Majestic tomb that ‘inspired’ Taj Mahal set for 2019 opening in Delhi: Interesting facts about it

By: | Updated: June 20, 2018 9:35 AM

The renovation process was started since 2014 and was overseen by the Aga Khan Trust for Culture as part of its ‘Nizamuddin area Urban Renewal Initiative’ and Archaeological Survey of India.

delhi tombThe tomb, which was built in red sandstone with white marble inlay, was commissioned by soldier, minister, poet and scholar Rahim

Abdur Rahim Khan-i-Khanan- the 16th century tomb, that was built near the meandering Yamuna and became a source of inspiration for one of the wonders of the world, Taj Mahal, is set to add gloss to Delhi’s list of iconic historical sights and majestic monuments in 2019. The garden-tomb, which is located in the Nizamuddin area, also has peacock medallions, the Hindu swastika, a floral tank, hamams, and jharokhas.

The tomb, which was built in red sandstone with white marble inlay, was commissioned by soldier, minister, poet and scholar Rahim — known best for “Rahim ke dohe” — for his wife Mah Banu. Rahim was the son of Mughal emperor Akbar’s mentor, Bairam Khan. He was also one of the emperor’s nine Navratans. Proficient in Sanskrit, he wrote two books on Astrology in the language and translated Baburnama into Persian.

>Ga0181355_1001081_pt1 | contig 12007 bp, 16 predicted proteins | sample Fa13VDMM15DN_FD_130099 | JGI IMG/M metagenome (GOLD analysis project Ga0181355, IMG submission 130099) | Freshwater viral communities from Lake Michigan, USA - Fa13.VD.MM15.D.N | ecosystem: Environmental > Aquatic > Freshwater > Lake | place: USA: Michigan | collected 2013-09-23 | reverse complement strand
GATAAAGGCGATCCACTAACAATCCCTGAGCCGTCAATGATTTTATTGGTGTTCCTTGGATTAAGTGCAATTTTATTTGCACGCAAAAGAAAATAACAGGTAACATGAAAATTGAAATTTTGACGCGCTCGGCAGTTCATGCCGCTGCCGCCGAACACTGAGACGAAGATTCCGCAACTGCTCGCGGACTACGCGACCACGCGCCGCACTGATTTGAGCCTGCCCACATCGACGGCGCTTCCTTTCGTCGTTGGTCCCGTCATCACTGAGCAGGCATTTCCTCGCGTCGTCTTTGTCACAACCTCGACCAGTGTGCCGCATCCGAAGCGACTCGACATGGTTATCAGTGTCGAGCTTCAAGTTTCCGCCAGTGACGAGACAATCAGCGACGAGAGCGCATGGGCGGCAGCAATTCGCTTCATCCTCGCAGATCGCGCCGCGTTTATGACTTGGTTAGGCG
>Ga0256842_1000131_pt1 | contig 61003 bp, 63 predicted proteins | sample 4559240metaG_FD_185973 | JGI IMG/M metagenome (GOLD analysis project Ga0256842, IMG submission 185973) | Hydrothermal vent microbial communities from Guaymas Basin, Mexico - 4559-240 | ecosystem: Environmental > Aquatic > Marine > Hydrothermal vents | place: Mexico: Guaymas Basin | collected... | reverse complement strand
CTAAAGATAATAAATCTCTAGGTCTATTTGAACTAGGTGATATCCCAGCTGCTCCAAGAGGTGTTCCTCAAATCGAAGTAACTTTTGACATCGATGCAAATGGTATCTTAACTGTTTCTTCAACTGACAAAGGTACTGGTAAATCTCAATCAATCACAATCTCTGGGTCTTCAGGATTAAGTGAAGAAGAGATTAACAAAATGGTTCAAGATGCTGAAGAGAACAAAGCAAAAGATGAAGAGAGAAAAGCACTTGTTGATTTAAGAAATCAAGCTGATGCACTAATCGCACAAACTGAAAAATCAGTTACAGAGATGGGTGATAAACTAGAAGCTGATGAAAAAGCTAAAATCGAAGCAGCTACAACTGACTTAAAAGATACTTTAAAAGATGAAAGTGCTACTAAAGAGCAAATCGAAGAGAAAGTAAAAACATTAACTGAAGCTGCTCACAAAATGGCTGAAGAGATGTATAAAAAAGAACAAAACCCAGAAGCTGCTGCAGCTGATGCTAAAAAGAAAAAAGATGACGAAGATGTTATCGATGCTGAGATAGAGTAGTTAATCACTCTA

The renovation process was started since 2014 and was overseen by the Aga Khan Trust for Culture as part of its ‘Nizamuddin area Urban Renewal Initiative’ and Archaeological Survey of India. “There were major structural problems, deep cracks in the crypt, first floor and within the dome… It took us a year just to strengthen the foundation. We had expected to finish it in three years… it will take us another 12 months,” AKTC project director Ratish Nanda was quoted as saying. “There is a lot of intangible history here… the gardens of this tomb once extended till Humayun’s Tomb… but colonies have come up here now,” Nanda added.

Speaking about the tomb acting as an inspiration for Mughal emperor Shah Jahan’s eternal symbol of love in Agra, Nanda said, “Rahim built this tomb next to the Yamuna, which is now the Barapullah nallah… this was the inspiration behind the Taj Mahal. Rahim was also the first person to commission a tomb for his wife, something that Mughal rulers then followed.”

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